Defrag: What is it?
Remember the old days, when we would write or type on paper? We would start at the top of the sheet, and keep writing until we were done. We could then take that five-page book report and neatly file it away.
Imagine if we had needed to store the first paragraph in one part of our file cabinet, the second paragraph somewhere else, and so on. That would really slow us down when we were trying to get the file out of the cabinet. Yet that's kind of how a computer works.
When you save a file, your computer may automatically put parts of the file in different areas of your hard drive, depending on where it has room. This tends to slow down retrieval of the file when you open it.
"Defrag" is short for defragment, the process of putting the various parts of files you have saved in a contiguous place on your hard disk.
To understand how a file can get fragmented on a computer, you need to know a little about how files are stored. A hard disk is divided into sectors. When you install a program or save files, your computer looks for free sectors onto which to copy the information. These sectors may or may not be next to each other. Hence, the files become fragmented.
Additionally, when you delete files from your computer you free up sectors, which are located in various places on the drive. These free sectors are later used when you save different files, or install other programs to your system, furthering the fragmentation.
Why is it better to defrag a hard drive than to just let the files stay fragmented?
Your hard disk is one of the few parts of the computer that contains moving parts, namely the arm that reads information from the drive and writes information to it. When files are fragmented this arm needs to move more frequently. This can cause two issues. First, it increases the amount of time to read or write from the disk, because the arm needs time to move to the next sector. So, programs and files load more slowly. Second, all moving parts wear out more quickly than non-moving parts, and so minimizing the amount of movement helps to maintain your hard disk in good order.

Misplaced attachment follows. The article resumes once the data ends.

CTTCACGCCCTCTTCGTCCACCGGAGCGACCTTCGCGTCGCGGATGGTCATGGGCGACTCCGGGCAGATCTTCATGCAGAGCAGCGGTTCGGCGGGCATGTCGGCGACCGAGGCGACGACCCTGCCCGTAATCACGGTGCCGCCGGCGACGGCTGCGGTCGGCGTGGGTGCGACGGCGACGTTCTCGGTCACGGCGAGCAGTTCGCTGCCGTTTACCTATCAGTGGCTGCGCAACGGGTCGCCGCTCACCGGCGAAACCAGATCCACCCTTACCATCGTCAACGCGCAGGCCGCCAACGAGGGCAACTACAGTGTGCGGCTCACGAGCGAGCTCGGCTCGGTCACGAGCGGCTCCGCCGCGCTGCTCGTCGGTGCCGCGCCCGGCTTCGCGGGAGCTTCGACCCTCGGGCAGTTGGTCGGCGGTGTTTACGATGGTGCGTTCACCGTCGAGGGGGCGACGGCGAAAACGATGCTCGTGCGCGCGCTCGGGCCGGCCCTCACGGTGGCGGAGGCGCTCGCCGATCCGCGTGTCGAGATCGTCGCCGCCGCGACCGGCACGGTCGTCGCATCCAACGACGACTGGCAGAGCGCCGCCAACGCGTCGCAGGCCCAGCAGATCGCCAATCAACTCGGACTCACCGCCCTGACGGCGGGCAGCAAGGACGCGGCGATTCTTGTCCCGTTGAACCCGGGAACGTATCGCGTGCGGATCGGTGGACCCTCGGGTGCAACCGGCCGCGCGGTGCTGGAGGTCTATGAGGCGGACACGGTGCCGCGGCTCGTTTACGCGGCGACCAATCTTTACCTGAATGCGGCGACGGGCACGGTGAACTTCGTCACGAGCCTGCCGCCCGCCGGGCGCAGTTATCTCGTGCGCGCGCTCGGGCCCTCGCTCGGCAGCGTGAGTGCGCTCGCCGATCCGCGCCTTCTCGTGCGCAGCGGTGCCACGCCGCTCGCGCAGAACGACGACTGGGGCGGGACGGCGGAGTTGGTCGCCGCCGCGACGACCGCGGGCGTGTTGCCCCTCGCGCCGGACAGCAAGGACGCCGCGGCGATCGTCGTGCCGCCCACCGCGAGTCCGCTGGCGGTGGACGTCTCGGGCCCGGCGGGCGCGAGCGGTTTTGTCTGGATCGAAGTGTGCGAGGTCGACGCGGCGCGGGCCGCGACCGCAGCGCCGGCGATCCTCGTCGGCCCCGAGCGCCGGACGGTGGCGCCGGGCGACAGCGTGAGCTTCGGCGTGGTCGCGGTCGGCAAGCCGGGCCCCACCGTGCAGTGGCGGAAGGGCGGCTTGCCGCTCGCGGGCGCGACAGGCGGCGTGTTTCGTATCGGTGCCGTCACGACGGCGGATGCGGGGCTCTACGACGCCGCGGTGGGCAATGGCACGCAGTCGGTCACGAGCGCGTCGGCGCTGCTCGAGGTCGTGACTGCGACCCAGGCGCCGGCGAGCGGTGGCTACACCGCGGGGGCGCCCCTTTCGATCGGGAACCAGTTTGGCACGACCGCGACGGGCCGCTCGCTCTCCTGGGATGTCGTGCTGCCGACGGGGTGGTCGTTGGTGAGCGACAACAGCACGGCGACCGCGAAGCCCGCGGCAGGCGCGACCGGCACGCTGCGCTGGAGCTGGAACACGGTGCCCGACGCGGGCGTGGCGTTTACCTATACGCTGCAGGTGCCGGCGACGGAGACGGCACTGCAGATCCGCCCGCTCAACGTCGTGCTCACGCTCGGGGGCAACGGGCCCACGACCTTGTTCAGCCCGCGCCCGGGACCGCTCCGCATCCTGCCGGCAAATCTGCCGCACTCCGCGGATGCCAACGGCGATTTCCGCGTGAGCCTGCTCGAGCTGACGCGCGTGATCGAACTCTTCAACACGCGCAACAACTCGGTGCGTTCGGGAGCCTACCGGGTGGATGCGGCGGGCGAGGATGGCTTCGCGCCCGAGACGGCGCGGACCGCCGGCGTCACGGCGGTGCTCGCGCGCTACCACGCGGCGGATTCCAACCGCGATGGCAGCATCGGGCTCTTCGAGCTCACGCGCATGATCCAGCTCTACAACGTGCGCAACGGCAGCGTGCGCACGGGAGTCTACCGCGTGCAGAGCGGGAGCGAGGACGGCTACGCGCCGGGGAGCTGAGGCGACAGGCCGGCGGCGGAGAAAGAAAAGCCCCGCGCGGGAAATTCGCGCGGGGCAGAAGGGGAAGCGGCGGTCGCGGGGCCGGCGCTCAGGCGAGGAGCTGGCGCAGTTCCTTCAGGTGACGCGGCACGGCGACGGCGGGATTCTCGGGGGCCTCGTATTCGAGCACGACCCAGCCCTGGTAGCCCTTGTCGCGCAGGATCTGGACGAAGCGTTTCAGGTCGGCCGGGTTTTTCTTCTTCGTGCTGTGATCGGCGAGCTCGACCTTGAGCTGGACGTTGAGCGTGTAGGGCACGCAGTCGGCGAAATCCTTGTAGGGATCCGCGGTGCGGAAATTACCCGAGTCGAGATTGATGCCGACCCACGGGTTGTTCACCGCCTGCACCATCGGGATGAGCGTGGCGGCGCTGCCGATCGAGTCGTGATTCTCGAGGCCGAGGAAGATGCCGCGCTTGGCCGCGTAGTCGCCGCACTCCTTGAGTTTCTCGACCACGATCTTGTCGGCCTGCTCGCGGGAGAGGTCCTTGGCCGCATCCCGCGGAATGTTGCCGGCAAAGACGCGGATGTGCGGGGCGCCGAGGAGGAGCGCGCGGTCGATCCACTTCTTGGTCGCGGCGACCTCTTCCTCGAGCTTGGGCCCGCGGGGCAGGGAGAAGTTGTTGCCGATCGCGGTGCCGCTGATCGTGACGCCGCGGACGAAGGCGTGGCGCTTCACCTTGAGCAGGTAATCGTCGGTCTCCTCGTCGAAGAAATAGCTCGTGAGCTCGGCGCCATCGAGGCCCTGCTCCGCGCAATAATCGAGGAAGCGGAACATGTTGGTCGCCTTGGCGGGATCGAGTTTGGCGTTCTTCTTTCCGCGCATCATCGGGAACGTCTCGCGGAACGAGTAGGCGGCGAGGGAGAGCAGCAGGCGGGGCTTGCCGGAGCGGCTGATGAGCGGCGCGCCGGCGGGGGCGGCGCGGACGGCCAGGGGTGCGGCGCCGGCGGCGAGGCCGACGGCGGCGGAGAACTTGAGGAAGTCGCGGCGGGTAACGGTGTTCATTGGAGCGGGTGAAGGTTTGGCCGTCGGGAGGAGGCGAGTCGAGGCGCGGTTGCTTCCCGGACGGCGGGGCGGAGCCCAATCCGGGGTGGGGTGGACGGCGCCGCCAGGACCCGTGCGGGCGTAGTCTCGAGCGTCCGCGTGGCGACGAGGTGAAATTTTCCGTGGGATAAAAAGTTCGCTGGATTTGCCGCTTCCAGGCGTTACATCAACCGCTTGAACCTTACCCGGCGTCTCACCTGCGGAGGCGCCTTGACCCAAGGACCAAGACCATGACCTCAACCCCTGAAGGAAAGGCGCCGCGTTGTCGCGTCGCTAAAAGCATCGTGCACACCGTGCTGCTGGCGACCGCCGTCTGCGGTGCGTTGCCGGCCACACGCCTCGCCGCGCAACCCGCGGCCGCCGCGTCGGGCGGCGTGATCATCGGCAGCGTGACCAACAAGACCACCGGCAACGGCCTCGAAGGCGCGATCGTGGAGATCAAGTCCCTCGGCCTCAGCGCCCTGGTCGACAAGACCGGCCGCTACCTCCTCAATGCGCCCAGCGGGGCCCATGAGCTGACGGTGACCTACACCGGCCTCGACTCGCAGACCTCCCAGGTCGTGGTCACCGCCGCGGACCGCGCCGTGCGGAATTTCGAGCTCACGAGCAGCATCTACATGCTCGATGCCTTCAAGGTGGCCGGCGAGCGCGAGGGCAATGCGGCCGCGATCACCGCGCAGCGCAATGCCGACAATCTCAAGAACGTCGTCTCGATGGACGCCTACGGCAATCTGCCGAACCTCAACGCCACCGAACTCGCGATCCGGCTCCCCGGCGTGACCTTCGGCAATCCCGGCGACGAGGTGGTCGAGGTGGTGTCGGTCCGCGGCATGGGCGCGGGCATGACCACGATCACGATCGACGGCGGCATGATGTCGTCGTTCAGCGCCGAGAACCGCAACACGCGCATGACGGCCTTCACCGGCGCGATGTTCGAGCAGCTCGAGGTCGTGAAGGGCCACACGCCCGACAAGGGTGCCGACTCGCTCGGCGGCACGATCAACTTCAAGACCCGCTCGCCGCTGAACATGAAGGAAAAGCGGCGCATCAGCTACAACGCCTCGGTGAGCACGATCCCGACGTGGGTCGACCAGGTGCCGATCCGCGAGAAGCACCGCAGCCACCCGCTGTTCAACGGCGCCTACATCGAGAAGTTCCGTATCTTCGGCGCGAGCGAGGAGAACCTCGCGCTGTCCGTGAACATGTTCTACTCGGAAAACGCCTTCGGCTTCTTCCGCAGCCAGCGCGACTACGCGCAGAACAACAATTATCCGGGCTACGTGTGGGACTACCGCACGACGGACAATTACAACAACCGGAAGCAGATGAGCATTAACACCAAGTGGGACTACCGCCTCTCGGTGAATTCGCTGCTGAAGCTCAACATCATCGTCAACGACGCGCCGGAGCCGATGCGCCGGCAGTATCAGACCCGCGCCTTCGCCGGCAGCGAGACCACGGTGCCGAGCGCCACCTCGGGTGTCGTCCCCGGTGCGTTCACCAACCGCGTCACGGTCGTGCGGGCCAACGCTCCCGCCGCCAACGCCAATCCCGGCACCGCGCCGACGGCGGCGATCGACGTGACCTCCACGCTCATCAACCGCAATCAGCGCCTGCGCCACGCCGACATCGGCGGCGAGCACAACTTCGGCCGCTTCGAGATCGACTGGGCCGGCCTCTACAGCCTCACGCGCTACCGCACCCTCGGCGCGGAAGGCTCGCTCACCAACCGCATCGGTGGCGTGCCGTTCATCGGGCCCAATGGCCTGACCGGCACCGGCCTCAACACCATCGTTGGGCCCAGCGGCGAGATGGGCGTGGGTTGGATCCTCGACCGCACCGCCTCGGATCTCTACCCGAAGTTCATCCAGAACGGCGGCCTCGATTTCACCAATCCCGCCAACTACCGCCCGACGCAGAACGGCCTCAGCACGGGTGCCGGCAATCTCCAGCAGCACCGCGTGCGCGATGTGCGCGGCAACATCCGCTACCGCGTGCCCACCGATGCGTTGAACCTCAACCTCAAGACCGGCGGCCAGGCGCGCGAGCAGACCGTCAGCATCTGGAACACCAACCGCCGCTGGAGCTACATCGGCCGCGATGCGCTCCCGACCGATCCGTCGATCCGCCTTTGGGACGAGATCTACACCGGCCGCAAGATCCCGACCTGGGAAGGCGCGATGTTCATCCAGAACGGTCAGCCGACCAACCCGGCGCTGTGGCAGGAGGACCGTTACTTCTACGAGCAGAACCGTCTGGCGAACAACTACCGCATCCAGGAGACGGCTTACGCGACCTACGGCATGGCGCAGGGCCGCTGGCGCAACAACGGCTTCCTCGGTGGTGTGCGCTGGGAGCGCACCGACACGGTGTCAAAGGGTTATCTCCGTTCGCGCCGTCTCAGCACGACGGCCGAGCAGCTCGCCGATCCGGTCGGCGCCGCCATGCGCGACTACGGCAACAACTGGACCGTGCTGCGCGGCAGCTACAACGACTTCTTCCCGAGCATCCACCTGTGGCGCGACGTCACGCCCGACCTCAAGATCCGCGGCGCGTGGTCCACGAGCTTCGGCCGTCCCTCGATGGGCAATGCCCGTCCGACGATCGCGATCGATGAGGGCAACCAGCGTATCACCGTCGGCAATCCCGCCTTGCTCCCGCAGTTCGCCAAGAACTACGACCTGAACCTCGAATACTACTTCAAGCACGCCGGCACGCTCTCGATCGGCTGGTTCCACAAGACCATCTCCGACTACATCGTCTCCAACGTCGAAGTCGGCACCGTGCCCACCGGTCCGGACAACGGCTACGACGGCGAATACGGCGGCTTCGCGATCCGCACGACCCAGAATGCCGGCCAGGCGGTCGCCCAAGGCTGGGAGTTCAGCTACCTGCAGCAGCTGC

"Defragging" your hard drive moves the various parts of your files so that they are in sequential sectors.
How do I go about defragging my hard drive?
You will need to use a software package to defragment your hard drive. (See below for the names of some such programs.) When you start up a disk defragging program, the first step it performs is to analyze your hard drive to see the extent of fragmentation. This is frequently reported back to you as a percentage, sometimes along with a recommendation. For example, when I last checked my drive I was told that it was 7 percent fragmented and advised that defragging was not necessary at that time. Of course, I could override the suggestion, click the "defragment" button, and do it any way. It's up to the user.
When the defragging process is begun, all you need to do is sit back and wait (or send out for a pizza or make a pot of coffee, because it can frequently take quite a long time for the process to complete). The program will go through your entire hard disk, look for fragmented files, and move them into contiguous sectors. Many defragging programs have graphic displays, showing you a color-coded diagram of the defragging status.
What programs exist for defragging my hard drive?
On the PC platform, a program called "Disk Defragmenter" is included with the Windows operating system. In Windows XP you can find this program by pointing to the Start button, choosing Programs, then Accessories, then System Tools.
There are also commercially available defragging programs. Why would you want to pay for a program when one comes free with Windows? Possibly because of some of the enhancements to the for-fee program. For example, functionality such as scheduled defragmentation and simultaneous defragging of all of your hard drives is included in some commercially available disk defraggers.
On Macintosh computers, Norton SystemWorks 3.0 for Macintosh (Mac OS 9 and OS X) includes a program named Speed Disk, which defragments your drive. Some additional Mac options are PlusOptimizer and DiskExpress Pro for older machines.
Jeffrey Branzburg is a contributing editor and regular columnist for Technology & Learning.
Read other articles from the January Issue